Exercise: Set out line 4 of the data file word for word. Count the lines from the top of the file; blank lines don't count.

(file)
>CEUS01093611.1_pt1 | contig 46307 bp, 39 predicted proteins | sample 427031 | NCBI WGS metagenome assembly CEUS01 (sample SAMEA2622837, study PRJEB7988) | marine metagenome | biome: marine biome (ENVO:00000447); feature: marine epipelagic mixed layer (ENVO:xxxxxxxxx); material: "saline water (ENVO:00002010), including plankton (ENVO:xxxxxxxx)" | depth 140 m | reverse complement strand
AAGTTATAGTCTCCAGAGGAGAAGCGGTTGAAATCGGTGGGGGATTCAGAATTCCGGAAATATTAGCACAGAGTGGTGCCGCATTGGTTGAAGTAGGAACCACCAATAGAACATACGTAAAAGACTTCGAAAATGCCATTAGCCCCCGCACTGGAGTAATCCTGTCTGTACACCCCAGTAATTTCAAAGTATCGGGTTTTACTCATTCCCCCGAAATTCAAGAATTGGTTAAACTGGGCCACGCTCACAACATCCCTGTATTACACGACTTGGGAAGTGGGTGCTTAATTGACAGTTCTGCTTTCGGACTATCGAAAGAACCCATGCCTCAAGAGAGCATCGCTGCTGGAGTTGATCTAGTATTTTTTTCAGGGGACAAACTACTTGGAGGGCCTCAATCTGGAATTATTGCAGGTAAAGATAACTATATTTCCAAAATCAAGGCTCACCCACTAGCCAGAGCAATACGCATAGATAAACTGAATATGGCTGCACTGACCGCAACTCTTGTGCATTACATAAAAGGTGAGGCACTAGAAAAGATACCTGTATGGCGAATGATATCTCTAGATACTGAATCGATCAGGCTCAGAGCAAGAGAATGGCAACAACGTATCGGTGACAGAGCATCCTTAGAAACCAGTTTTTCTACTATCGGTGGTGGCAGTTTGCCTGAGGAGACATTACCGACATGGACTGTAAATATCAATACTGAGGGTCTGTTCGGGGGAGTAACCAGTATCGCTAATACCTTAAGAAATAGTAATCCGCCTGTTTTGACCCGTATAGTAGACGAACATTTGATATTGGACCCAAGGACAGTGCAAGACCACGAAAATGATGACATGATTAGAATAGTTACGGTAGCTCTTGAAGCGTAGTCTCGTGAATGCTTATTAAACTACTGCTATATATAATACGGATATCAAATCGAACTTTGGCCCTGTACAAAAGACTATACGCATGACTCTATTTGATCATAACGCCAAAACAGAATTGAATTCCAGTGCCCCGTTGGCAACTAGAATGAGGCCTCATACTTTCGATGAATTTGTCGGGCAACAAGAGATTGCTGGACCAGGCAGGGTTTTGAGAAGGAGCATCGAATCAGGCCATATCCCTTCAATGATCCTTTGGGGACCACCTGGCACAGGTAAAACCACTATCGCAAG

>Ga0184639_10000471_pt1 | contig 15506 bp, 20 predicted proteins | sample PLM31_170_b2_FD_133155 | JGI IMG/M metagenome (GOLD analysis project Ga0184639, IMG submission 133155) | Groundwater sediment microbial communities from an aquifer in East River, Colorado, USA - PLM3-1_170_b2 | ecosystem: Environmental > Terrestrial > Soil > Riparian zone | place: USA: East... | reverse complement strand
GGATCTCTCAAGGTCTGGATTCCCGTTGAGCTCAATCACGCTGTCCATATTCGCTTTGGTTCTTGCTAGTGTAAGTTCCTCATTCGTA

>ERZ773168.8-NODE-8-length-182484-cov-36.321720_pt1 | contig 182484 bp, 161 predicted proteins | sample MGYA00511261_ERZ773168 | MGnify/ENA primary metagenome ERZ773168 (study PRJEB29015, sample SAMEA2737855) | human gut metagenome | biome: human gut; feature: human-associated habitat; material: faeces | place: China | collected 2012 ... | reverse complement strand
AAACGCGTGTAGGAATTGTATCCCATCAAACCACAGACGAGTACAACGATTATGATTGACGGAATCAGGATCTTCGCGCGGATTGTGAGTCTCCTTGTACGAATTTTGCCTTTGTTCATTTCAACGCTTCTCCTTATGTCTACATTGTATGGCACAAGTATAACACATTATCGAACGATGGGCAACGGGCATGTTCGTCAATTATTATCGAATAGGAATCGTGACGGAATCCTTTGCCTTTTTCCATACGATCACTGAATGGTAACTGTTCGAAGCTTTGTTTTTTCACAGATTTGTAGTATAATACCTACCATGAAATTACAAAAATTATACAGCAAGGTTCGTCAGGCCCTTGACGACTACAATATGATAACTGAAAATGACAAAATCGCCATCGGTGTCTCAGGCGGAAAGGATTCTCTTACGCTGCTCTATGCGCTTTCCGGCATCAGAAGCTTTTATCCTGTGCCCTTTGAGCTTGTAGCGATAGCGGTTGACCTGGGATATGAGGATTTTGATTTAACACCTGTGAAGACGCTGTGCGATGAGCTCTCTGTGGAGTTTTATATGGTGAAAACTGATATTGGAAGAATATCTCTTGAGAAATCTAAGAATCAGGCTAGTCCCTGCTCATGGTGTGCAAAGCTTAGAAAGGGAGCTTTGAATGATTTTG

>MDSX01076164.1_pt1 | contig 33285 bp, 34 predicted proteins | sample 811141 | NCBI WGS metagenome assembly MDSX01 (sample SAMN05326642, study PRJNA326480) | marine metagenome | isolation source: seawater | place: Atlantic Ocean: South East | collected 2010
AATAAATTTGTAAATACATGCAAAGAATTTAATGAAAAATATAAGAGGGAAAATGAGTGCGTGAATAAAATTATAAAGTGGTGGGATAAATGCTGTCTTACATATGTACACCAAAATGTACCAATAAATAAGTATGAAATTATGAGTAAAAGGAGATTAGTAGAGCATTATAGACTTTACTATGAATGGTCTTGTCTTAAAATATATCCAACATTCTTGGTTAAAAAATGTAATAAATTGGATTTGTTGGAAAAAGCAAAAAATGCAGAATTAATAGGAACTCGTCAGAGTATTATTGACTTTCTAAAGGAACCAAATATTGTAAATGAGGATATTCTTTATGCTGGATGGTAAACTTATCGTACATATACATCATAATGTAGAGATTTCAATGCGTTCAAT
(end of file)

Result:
GGATCTCTCAAGGTCTGGATTCCCGTTGAGCTCAATCACGCTGTCCATATTCGCTTTGGTTCTTGCTAGTGTAAGTTCCTCATTCGTA